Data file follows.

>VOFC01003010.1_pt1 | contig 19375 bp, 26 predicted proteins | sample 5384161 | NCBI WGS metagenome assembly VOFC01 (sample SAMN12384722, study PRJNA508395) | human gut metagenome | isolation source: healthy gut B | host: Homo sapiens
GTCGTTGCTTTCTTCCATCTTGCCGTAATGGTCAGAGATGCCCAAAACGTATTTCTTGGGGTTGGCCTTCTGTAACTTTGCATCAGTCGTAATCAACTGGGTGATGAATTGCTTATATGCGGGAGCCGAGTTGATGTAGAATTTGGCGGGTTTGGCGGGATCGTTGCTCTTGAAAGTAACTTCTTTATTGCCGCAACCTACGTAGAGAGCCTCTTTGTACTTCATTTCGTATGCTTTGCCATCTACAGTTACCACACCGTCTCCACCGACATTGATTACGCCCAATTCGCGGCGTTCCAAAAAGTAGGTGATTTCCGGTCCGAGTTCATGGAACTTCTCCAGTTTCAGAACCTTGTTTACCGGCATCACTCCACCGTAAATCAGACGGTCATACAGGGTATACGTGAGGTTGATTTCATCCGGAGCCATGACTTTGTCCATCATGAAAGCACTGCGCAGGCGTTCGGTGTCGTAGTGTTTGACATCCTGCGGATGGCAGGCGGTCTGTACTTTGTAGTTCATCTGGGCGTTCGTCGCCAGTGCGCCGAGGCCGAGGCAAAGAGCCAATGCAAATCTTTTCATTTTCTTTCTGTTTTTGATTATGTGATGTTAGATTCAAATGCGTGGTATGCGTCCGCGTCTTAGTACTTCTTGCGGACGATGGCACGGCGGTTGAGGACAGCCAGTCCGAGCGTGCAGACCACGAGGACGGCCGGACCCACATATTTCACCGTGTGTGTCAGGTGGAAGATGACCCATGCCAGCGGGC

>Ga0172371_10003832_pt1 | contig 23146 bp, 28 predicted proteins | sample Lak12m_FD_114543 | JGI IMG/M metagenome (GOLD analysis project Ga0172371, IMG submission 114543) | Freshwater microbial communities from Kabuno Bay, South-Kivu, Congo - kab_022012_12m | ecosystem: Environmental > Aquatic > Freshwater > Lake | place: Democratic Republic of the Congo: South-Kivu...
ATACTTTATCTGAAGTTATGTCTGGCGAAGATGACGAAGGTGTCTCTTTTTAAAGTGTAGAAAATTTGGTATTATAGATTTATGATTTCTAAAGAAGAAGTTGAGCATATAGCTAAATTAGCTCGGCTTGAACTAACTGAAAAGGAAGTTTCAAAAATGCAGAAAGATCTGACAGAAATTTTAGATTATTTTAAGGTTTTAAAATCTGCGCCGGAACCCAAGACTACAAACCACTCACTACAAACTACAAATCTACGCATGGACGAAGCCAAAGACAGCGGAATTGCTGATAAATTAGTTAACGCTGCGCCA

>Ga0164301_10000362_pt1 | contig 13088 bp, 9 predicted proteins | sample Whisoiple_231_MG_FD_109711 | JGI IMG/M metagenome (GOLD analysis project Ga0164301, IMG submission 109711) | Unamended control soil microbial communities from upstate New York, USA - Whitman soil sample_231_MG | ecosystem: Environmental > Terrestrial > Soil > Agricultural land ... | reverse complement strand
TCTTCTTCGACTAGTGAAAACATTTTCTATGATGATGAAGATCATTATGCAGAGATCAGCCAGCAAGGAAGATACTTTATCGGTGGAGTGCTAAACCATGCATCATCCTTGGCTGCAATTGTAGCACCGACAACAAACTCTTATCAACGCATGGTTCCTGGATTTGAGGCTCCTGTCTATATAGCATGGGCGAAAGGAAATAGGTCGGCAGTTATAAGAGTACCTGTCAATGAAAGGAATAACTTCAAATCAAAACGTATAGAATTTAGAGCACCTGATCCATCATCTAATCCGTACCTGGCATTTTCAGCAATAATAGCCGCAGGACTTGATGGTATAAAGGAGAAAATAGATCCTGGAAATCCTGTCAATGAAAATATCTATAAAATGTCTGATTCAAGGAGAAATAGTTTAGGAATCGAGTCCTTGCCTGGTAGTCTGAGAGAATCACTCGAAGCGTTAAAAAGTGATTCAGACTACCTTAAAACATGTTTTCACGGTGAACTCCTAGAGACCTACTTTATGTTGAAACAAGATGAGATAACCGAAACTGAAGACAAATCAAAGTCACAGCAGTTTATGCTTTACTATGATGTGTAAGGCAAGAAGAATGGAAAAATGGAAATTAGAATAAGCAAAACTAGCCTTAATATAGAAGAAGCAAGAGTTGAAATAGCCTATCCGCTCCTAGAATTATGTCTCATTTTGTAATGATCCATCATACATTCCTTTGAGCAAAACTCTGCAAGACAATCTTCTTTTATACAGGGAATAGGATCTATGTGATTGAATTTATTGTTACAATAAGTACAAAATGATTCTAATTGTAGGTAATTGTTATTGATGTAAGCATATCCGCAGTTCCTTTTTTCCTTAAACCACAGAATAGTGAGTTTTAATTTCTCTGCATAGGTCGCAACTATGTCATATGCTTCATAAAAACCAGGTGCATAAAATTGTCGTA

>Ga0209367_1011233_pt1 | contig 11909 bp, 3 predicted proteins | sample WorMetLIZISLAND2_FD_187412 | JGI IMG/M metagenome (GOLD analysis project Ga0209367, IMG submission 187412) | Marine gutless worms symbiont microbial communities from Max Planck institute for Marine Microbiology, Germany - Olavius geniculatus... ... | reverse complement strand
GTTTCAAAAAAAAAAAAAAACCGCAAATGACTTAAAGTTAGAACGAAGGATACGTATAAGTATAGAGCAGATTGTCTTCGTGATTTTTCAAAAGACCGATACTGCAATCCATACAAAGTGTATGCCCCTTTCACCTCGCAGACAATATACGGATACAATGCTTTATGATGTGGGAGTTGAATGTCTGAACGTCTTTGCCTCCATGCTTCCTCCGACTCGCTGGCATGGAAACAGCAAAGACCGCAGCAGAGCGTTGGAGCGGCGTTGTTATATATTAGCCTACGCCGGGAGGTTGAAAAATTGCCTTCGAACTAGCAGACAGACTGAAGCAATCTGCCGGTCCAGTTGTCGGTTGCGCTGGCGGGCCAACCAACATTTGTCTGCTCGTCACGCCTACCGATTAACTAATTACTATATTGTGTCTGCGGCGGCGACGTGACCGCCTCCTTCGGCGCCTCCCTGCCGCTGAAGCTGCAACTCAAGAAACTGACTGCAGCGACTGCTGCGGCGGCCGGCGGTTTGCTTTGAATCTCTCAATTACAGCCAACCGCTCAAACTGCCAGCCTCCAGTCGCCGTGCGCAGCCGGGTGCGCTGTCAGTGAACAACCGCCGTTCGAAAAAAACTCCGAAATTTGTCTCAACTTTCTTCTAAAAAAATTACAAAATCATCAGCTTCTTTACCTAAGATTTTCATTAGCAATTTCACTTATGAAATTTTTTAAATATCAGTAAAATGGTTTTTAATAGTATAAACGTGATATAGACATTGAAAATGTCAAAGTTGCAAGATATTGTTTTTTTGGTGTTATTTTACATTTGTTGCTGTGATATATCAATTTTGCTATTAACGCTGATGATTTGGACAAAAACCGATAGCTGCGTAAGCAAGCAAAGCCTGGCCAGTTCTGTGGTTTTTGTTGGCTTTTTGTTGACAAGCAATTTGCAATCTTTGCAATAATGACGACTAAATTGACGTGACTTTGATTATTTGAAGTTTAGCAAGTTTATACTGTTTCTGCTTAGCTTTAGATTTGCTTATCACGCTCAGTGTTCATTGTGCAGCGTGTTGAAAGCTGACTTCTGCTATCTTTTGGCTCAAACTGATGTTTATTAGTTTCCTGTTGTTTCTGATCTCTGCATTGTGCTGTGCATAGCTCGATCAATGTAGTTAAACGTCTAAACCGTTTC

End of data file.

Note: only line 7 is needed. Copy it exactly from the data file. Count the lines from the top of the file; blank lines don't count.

>Ga0209367_1011233_pt1 | contig 11909 bp, 3 predicted proteins | sample WorMetLIZISLAND2_FD_187412 | JGI IMG/M metagenome (GOLD analysis project Ga0209367, IMG submission 187412) | Marine gutless worms symbiont microbial communities from Max Planck institute for Marine Microbiology, Germany - Olavius geniculatus... ... | reverse complement strand